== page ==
Slight Drop in Big Island Unemployment
Hawai’i’s seasonally adjusted unemployment rate dropped slightly in November to 3.2 percent, down one-tenth of a percent from 3.3 percent in October. Over the past four months, the rate has dropped at a rate of a tenth of a percent each month.
The Hawai’i State Department of Labor & Industrial Relations announced the relatively flat rate change Thursday, noting that the last time the state’s unemployment rate was at 3.3 percent was in January 2008.
Throughout the state, 657,800 individuals were employed in November, while 22,100 individuals were listed as unemployed. These numbers make up a total seasonally adjusted labor force number of 679,900.
Nationally, the unemployment rate in November was 5 percent.
Initial unemployment claims have decreased by 25.5 percent and weeks claimed have decreased by 26.2 percent, compared to the same time a year ago. Over the month of November, initial claims dropped by 10.7 percent while weeks claimed decreased by 3.5 percent in the past month.
The figures above represent seasonally adjusted unemployment rate figures. The non-seasonal adjusted rate for Hawai’i was 3.2 percent in November, down from 3.4 percent in October.
On the Big Island, the non-seasonally adjusted unemployment rate was 4.1 percent in November. The number shows a one-tenth of a percentage point drop from October’s numbers, and an entire percentage point drop since November 2014.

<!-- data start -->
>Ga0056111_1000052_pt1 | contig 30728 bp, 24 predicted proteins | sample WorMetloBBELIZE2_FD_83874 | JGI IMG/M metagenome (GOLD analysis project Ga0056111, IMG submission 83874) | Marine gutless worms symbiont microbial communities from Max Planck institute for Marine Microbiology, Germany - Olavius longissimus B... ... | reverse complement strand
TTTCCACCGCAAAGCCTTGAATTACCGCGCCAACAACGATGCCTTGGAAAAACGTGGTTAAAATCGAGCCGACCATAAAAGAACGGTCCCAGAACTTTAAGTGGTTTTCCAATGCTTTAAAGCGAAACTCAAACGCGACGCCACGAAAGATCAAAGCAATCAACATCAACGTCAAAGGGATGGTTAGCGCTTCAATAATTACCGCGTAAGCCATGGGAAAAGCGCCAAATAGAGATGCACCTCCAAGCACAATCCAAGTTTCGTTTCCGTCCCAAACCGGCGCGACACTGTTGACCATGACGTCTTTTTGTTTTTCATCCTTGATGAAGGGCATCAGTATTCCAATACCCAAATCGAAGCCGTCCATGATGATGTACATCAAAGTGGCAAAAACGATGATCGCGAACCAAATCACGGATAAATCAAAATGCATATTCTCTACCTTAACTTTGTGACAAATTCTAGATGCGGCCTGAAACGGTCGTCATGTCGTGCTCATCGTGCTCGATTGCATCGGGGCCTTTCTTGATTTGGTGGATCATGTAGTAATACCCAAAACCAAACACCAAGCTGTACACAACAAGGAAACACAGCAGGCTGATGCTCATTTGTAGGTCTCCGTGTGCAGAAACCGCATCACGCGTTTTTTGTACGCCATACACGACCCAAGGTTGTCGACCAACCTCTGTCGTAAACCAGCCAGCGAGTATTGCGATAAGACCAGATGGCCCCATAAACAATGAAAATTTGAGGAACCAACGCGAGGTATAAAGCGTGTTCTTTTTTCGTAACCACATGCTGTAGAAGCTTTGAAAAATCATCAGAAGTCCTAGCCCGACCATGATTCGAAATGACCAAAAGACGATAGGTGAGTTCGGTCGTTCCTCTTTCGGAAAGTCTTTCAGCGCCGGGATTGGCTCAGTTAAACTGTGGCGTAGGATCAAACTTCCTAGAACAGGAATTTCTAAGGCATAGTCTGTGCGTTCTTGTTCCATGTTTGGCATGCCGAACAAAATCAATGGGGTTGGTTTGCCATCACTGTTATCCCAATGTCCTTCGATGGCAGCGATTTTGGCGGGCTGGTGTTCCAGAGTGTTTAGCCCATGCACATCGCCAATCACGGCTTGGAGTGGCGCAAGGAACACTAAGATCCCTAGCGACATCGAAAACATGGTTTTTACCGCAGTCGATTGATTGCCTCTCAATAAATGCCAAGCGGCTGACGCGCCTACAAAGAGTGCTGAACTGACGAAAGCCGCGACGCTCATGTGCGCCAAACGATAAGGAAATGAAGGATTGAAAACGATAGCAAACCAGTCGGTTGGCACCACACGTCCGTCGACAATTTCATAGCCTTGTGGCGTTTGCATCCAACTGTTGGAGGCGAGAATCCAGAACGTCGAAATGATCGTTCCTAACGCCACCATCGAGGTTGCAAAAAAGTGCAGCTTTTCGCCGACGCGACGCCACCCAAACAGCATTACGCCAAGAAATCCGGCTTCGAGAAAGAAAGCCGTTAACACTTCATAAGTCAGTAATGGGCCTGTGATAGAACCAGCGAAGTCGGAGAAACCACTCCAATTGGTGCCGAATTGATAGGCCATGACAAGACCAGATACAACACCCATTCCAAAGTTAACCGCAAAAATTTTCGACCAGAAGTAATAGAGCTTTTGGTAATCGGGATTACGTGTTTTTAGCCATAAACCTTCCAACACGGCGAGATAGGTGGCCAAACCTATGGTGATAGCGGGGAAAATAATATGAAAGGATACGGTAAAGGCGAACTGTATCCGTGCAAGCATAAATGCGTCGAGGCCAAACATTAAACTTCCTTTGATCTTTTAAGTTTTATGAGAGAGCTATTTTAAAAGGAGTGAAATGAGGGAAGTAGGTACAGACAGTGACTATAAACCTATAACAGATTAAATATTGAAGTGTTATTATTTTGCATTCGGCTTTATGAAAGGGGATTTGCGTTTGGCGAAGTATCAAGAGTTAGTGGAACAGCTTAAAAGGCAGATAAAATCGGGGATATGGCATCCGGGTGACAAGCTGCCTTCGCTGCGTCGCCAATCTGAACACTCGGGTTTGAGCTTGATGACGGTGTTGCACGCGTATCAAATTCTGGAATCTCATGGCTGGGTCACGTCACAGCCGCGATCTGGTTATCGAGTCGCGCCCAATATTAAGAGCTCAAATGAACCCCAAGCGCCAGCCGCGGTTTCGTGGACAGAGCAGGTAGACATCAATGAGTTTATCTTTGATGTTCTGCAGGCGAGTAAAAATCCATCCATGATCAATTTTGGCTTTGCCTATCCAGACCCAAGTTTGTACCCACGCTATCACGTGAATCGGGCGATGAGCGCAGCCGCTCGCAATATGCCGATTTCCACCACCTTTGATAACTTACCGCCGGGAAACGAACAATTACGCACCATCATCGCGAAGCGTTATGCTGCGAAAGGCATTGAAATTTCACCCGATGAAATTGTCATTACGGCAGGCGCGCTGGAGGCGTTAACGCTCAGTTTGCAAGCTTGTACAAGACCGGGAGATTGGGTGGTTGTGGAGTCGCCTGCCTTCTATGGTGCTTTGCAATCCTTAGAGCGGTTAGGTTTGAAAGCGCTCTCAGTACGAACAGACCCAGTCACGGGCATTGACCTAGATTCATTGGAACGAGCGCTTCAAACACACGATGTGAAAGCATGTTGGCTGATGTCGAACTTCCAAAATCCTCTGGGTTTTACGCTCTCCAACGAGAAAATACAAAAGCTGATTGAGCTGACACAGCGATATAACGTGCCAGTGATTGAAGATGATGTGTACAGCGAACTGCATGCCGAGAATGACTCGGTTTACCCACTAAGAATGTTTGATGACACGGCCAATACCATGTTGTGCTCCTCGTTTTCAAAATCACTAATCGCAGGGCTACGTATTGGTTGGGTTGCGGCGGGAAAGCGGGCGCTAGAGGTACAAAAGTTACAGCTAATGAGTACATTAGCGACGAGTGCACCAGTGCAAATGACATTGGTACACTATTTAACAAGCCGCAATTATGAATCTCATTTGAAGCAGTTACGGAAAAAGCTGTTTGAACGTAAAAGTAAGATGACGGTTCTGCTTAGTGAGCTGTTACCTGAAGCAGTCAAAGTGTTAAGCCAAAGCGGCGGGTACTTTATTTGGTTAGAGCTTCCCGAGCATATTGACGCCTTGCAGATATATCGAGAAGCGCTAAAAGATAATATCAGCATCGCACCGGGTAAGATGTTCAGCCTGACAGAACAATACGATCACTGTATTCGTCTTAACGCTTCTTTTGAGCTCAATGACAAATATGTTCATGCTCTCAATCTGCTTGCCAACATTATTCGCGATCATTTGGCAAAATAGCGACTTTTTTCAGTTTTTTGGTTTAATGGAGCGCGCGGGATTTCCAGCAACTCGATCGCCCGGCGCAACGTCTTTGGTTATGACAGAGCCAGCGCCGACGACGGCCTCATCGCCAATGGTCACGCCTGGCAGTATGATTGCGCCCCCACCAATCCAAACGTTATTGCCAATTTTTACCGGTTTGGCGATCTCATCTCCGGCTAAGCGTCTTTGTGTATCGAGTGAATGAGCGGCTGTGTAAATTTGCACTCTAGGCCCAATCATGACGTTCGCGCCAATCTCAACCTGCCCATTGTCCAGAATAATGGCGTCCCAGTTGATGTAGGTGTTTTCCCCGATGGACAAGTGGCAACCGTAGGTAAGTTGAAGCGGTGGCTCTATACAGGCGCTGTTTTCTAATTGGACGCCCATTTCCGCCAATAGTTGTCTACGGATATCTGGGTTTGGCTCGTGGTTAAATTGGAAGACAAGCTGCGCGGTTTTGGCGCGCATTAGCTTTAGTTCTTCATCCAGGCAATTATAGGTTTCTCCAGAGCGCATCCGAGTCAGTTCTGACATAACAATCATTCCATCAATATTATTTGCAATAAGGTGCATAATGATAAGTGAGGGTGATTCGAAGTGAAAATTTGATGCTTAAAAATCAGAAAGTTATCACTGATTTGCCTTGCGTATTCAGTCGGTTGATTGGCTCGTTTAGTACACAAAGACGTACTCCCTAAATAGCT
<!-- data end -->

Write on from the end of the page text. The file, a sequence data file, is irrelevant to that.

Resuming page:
Hawai’i County continued to hold the highest unemployment rate in the state, according to DLIR statistics. Kauai holds the second highest at 4 percent.
Maui County’s overall unemployment rate is at 3.4 percent, spiked by Molokai’s unemployment rate of 8.2 percent, the highest unemployment rate when broken down by island. Molokai’s unemployment rate improved over the past month, dropping from 9.7 percent.
DLIR reports that an increase of 1,000 non-agricultural jobs were seen during the month of November, compared to October.
Statewide, the DLIR says that job expansion was seen within a handful of sectors: construction (+600), educational & health services (+400), leisure & hospitality (+200), financial activities (+100), and other services (+100).
In addition to the employment gains, employment losses were seen in three sectors, including manufacturing (-100), professional & business services (-100) and trade, transportation, & utilities (-400).
Government jobs reportedly increased by 100. Those jobs were at the local, state, and federal levels.
Total non-farm jobs have increased in the state by 2.1 percent, totaling 13,200 jobs, compared to the same time period as 2014.